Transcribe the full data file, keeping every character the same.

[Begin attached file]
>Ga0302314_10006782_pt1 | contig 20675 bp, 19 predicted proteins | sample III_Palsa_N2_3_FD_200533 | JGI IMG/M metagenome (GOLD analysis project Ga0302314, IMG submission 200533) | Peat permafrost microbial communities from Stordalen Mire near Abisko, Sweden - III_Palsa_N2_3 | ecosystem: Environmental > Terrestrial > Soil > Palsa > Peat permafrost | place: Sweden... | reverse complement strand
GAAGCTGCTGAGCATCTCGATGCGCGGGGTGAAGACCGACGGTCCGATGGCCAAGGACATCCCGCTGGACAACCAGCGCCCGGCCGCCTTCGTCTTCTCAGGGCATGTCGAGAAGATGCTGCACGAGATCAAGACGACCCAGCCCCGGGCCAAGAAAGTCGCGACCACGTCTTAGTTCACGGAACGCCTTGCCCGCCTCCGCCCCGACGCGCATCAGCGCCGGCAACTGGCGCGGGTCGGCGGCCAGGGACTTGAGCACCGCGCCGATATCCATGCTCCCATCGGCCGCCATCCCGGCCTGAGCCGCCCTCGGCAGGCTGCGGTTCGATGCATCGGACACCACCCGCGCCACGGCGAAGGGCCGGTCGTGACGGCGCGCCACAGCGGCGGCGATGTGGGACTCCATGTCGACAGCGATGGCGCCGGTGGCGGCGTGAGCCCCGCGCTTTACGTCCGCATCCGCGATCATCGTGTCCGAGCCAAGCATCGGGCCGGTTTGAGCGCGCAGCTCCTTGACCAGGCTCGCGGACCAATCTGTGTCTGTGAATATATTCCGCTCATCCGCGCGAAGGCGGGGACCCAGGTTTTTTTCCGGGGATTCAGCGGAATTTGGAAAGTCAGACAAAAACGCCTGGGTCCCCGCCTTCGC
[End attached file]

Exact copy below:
>Ga0302314_10006782_pt1 | contig 20675 bp, 19 predicted proteins | sample III_Palsa_N2_3_FD_200533 | JGI IMG/M metagenome (GOLD analysis project Ga0302314, IMG submission 200533) | Peat permafrost microbial communities from Stordalen Mire near Abisko, Sweden - III_Palsa_N2_3 | ecosystem: Environmental > Terrestrial > Soil > Palsa > Peat permafrost | place: Sweden... | reverse complement strand
GAAGCTGCTGAGCATCTCGATGCGCGGGGTGAAGACCGACGGTCCGATGGCCAAGGACATCCCGCTGGACAACCAGCGCCCGGCCGCCTTCGTCTTCTCAGGGCATGTCGAGAAGATGCTGCACGAGATCAAGACGACCCAGCCCCGGGCCAAGAAAGTCGCGACCACGTCTTAGTTCACGGAACGCCTTGCCCGCCTCCGCCCCGACGCGCATCAGCGCCGGCAACTGGCGCGGGTCGGCGGCCAGGGACTTGAGCACCGCGCCGATATCCATGCTCCCATCGGCCGCCATCCCGGCCTGAGCCGCCCTCGGCAGGCTGCGGTTCGATGCATCGGACACCACCCGCGCCACGGCGAAGGGCCGGTCGTGACGGCGCGCCACAGCGGCGGCGATGTGGGACTCCATGTCGACAGCGATGGCGCCGGTGGCGGCGTGAGCCCCGCGCTTTACGTCCGCATCCGCGATCATCGTGTCCGAGCCAAGCATCGGGCCGGTTTGAGCGCGCAGCTCCTTGACCAGGCTCGCGGACCAATCTGTGTCTGTGAATATATTCCGCTCATCCGCGCGAAGGCGGGGACCCAGGTTTTTTTCCGGGGATTCAGCGGAATTTGGAAAGTCAGACAAAAACGCCTGGGTCCCCGCCTTCGC